Ontario Agriculture

The network for agriculture in Ontario, Canada

Hi there,

I have some orchard grass pastures that were left over the winter from the last growing season. Now they are all under about 4 feet of snow.

Is it worth while to cut and bale the hay in the spring, or simply roll it and over-seed with some cover crops to give it a new life? Fields have not been used for grazing for a few years.

Thanks

Views: 248

Reply to This

Replies to This Discussion

Greg,

The question you asked cannot be answered correctly without more information. What exactly do you want with these pastures? Do you want to keep them as pastures? Orchard grass can be fertilized in the spring to increase volumes or you can broadcast some legumes to make it a more pasture mix type of crop. You can no-till oats into the standing hay and allow it to grow to add volume. It all depends on what you want the pasture land to do, If the land is flat and level no-tilling is a possibility unless there is too much cover crop to start with. However if the crop is too thick I would question why you would need to do anything. Run the cattle in and let them harvest.

Harry 

Reply to Discussion

RSS

Agriculture Headlines from Farms.com Canada East News - click on title for full story

Monitoring Canola for Cabbage Seedpod Weevil and Tarnished Plant Bug

Cabbage seedpod weevil (CSW) are being found in spring canola, particularly in earlier planted fields that are beginning to flower. CSW may begin to appear just prior to bolting and can primarily be found on flower buds until pods begin to form.

Ontario Field Crop Report, June 21, 2018: Sulphur response in Ontario’s field crops

Sulphur (S) had been a neglected nutrient in Ontario for many years. For decades, in much of Ontario, sulphur came in significant quantities from the sky – deposited from emissions from industrial activity. Even before that, impurities in fertilizers and more widespread application of manure helped ensure a regular addition of sulphur to our soils.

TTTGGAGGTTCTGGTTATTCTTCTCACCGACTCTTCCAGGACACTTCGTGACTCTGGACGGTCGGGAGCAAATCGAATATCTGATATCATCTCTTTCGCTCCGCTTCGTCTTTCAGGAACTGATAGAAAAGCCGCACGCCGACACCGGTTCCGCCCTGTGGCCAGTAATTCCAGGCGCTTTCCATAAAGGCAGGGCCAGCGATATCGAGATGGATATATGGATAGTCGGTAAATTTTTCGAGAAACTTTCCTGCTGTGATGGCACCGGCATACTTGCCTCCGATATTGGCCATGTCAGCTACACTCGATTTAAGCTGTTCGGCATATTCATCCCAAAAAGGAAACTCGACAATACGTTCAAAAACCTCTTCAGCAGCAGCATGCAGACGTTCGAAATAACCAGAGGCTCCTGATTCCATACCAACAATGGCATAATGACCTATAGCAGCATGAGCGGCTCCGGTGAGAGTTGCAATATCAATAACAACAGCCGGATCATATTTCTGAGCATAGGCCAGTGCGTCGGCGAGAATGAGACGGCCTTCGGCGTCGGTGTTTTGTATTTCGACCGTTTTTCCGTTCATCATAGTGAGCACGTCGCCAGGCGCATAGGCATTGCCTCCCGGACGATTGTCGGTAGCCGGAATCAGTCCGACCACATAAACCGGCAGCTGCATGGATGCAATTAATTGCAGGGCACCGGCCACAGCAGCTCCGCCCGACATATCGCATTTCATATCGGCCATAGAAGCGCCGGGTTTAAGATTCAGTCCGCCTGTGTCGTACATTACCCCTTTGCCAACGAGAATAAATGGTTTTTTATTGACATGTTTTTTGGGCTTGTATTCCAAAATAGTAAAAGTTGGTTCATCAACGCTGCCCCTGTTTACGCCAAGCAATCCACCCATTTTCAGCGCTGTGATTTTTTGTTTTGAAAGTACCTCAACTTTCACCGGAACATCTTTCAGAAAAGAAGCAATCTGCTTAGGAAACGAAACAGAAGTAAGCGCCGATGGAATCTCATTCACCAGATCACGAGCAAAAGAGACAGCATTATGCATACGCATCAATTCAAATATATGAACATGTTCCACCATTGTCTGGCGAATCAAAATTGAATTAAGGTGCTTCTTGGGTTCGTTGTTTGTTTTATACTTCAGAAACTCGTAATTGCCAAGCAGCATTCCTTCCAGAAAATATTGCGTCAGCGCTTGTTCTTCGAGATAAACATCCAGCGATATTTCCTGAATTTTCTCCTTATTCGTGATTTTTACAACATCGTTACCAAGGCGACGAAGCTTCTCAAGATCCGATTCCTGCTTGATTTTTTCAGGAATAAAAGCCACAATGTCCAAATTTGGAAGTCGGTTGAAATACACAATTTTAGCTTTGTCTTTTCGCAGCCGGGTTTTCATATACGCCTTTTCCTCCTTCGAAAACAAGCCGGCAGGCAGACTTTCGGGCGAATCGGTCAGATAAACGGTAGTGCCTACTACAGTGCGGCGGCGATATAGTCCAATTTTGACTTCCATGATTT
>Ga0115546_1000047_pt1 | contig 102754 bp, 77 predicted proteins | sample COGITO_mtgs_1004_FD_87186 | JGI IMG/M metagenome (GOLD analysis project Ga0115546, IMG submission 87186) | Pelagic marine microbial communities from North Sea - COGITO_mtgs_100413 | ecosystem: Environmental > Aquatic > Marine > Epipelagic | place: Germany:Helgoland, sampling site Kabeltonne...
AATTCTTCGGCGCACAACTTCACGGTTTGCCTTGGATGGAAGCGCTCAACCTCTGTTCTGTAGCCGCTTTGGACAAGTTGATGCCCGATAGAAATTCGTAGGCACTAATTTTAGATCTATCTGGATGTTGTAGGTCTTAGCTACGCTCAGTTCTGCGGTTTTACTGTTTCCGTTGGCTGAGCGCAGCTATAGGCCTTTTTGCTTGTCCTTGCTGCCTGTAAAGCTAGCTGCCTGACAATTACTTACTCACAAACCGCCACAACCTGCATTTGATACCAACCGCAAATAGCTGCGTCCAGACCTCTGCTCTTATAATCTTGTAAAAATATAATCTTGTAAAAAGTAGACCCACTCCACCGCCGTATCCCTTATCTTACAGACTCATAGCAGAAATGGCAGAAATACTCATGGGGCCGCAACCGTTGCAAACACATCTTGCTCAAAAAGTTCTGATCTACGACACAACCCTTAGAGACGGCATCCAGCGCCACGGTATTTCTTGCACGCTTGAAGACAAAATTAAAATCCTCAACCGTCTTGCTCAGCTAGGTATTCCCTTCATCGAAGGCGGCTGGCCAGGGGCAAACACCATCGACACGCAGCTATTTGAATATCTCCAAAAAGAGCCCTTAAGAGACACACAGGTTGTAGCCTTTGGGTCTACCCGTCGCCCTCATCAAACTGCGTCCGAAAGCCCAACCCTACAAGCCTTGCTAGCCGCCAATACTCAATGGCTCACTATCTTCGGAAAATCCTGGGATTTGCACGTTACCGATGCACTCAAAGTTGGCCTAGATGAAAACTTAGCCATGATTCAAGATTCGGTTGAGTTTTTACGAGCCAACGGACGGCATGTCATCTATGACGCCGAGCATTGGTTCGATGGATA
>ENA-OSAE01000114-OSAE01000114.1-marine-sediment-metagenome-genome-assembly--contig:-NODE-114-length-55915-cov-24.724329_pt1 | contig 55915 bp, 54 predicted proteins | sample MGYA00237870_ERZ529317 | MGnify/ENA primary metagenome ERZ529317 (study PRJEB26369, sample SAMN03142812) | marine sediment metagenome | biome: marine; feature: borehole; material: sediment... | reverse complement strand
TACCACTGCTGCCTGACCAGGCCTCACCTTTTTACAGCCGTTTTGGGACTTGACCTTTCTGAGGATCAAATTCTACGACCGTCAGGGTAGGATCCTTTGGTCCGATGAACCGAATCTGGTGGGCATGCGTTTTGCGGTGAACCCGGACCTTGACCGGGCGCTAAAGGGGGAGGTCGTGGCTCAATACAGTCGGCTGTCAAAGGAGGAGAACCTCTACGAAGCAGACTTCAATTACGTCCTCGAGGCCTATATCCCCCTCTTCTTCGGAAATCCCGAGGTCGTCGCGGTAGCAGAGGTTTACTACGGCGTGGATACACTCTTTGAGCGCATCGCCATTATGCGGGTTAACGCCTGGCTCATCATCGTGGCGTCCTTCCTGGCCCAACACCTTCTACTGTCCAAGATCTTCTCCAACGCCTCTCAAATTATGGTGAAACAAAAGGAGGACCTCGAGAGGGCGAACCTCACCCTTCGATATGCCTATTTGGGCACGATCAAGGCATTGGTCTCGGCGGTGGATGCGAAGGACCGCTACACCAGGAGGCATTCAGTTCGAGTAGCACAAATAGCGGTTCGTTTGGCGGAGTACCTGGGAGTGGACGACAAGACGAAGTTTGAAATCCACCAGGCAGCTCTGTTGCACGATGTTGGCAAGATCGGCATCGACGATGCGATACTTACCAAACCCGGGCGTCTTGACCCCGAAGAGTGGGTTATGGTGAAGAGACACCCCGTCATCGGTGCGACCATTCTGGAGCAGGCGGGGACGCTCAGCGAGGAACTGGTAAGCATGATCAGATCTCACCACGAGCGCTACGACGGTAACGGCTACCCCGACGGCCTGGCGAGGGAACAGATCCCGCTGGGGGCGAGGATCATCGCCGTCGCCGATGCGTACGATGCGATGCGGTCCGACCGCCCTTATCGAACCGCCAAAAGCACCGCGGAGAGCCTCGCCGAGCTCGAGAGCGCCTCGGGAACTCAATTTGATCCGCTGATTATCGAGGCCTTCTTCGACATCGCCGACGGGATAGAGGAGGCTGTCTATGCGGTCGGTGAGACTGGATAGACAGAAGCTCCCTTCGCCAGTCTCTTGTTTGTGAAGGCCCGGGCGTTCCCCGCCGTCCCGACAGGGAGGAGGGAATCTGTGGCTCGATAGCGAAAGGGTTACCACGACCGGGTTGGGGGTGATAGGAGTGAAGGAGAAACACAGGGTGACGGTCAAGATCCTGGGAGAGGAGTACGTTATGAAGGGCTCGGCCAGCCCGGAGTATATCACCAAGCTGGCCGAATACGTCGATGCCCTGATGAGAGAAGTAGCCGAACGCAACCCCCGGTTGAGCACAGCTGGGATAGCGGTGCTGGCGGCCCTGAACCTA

Simcoe Agribusiness Breakfast Meeting Minutes – June 20, 2018

High winds, hail and pounding rain in some of the area over the past week has added frustration to an already difficult spring seeding season. A category F2 tornado with maximum wind speeds of 180 km/hr along with significant hail cut a path about 30 km and up to ½ km wide from the Norwich to Fisherville area. Thunderstorms (and hail) Wednesday June 13 and Monday June 18 brought “the million dollar rain” for many producers with anywhere from 0 to 90 mm of precipitation. Pounding rains caused significant soil erosion and crusting in some newly planted fields. Soil health and infiltration capacity differences between neighbouring fields was evident in surface runoff. Conditions remain dry in much of the region and additional “gentle” rainfalls would be welcomed.

Ridgetown Agribusiness Breakfast Meeting – June 19, 2018

This is the final meeting for spring 2018. A fall meeting was discussed: stay tuned. Most areas in Southwestern Ontario received some rain yesterday (Monday). Amounts varied widely, 2-80 mm, most areas receiving 10-20 mm. For most growers it was a critical boost, although not really enough. Parts of Niagara are the exception, and they got hammered again.

The 3rd Annual Progressive Agriculture Safety Day in Oxford County

The 3rd Annual Progressive Agriculture Safety Day in Oxford County was held on June 12, at AJ Baker Public School in Kintore. Progressive Agriculture Safety Days (PAF), founded in 1995, are held annually across North America, coordinated by local communities looking to bring attention to agricultural safety among rural youth.

© 2018   Created by Darren Marsland.   Powered by

Badges  |  Report an Issue  |  Terms of Service